In January 2013 the blog was moved, along with all English blogs on Spectrum,  to Scilogs.com. Later this same year there was a temporarily successful attempt by an amateur-science blogger (a sworn MOND enemy) to have the Dark Matter Crisis close down. This failed and the Dark Matter Crisis continued, simply because it’s content is scientifically solid. In 2016 SciLogs.com decided not to host the English Spektrum blogs any longer, and they were transferred to WordPress.com, where they are now. We have not blogged since this last move which had not gone perfectly well technically, with quite a few images having been lost. Just now we repaired most of the losses after some historical digging and with the help of Srikanth Togere Nagesh, MSc student at the University of Bonn. The corrections are continuing, and we are finding that some old links out of the Dark Matter Crisis blogs do not work any longer – we are trying to update them as far as possible and given the limited time available. This has taught me that documentation developed for the internet is fleeting. But we hope the WordPress platform will remain stable.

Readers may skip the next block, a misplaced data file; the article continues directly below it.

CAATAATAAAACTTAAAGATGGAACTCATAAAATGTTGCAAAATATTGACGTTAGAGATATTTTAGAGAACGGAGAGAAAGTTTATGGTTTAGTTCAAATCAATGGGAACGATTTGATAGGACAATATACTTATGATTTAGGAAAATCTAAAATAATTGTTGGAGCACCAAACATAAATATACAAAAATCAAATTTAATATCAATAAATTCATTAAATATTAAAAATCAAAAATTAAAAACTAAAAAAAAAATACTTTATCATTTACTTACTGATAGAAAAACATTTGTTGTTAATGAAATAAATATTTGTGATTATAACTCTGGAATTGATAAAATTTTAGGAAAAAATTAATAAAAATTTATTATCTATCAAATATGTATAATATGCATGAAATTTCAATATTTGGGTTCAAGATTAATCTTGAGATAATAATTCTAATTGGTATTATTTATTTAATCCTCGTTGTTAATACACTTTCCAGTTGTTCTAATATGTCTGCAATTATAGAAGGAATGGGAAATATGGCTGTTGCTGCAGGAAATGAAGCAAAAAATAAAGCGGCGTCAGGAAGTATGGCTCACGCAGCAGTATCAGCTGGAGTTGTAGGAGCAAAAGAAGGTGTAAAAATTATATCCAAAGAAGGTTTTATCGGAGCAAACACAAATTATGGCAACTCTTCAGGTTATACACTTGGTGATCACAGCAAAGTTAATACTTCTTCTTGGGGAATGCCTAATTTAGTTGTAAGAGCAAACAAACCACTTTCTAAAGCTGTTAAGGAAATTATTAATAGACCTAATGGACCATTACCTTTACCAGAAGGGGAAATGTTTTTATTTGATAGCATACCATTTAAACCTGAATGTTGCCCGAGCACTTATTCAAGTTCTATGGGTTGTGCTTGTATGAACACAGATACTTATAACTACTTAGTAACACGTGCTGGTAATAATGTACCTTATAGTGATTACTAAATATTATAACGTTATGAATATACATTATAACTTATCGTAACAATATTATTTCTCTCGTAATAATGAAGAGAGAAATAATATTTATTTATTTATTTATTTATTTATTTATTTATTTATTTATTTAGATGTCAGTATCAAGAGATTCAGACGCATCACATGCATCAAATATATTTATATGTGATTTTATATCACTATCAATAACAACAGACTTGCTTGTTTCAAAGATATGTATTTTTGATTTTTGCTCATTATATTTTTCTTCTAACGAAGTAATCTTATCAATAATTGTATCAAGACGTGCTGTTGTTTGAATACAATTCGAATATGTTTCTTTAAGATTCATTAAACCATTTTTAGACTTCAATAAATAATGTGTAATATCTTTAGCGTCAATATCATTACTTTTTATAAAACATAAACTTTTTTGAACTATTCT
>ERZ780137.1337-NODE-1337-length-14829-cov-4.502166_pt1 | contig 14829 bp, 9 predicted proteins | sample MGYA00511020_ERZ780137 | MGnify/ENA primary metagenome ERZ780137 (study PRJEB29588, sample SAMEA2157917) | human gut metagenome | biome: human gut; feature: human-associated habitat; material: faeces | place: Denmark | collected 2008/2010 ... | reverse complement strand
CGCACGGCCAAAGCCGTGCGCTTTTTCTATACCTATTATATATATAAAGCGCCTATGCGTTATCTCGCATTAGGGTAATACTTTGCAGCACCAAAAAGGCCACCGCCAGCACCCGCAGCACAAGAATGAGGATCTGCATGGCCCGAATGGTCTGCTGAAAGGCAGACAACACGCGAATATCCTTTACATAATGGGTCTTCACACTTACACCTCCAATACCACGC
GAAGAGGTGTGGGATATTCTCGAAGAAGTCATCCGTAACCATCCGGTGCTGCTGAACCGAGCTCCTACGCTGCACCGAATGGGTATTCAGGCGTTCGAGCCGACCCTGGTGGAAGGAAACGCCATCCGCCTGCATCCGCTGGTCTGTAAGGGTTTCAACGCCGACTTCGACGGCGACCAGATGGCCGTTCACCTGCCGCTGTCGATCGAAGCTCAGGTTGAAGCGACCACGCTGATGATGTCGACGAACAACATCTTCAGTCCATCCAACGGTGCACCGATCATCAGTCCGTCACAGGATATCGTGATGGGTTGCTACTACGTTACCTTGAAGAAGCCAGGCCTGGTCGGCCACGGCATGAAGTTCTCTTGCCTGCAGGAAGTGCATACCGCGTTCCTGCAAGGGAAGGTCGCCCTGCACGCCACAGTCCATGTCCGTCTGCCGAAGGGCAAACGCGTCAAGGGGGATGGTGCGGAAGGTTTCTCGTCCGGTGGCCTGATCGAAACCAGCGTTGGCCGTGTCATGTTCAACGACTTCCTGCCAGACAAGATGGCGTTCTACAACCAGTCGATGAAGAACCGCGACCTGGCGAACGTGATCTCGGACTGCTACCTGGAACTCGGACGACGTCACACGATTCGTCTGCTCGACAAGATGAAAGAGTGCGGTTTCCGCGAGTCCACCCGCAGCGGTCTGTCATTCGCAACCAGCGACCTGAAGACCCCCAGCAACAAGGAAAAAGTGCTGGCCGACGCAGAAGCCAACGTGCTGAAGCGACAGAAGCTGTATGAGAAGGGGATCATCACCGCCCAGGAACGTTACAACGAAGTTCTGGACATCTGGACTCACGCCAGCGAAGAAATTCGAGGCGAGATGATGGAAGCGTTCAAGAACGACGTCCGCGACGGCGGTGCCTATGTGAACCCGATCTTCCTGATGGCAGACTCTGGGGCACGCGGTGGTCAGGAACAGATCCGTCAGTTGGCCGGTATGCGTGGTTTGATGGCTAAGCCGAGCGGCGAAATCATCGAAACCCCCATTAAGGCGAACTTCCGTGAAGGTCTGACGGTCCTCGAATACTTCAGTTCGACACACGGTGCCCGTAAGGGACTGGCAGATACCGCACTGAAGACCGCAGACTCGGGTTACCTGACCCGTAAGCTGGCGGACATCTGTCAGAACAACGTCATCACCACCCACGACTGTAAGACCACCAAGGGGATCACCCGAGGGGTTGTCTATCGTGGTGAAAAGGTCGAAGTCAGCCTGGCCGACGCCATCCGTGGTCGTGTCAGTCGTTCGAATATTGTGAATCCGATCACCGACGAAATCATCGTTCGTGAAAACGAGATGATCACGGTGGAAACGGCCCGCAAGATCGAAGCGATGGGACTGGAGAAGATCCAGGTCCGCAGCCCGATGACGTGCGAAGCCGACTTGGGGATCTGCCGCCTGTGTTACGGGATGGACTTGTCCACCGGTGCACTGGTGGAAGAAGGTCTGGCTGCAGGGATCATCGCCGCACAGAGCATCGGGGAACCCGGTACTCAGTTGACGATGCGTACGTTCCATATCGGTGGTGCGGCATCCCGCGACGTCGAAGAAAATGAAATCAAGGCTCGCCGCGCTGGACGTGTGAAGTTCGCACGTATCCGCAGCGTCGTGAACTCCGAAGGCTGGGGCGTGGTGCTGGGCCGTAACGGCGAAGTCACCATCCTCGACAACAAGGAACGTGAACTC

Much has happened since the move to WordPress: Indranil Banik, who had contributed the last piece obtained his PhD and is now an Alexander von Humboldt Fellow in the SPODYR group in Bonn. Marcel Pawlowski obtained a Hubble Fellowship and is now a Schwarzschild Fellow at the Leibniz-Institute for Astrophysics in Potsdam, Germany.  Moritz Haslbauer, who is now researching towards his PhD in the SPODYR group at Bonn University, joined our editorial team just now and will publish his first post in the next contribution based on his own research on the Keenan-Barger-Cowie void and the Hubble tension.  He already published two other research papers, one on galaxies lacking dark matter in cosmological simulations (Haslbauer et al. 2019a), and one on ultra-faint dwarf galaxies in cosmological simulations (Haslbauer et al. 2019b), both finding that the observed galaxies are in conflict with the standard model of cosmology (the SMoC).  Concerning myself (PK), I have taken up a joint affiliation with Charles University in golden Prague and have been spending much time travelling there and beyond. I guess the beer, the knedliky and the scientific and cultural importance as well as the open atmosphere at the institutes and the multi-cultural nature and safety of historically extraordinarily beautiful Prague resonate with me. In Bonn, we hosted the large international conference BonnGravity2019: The functioning of galaxies in 2019 and I disjoined myself from the astronomers and have administratively joined a pure-baryonic-physics institute, namely the theory group at the Helmholtz-Institut für Strahlen- und Kernphysik at the University of Bonn. In this context: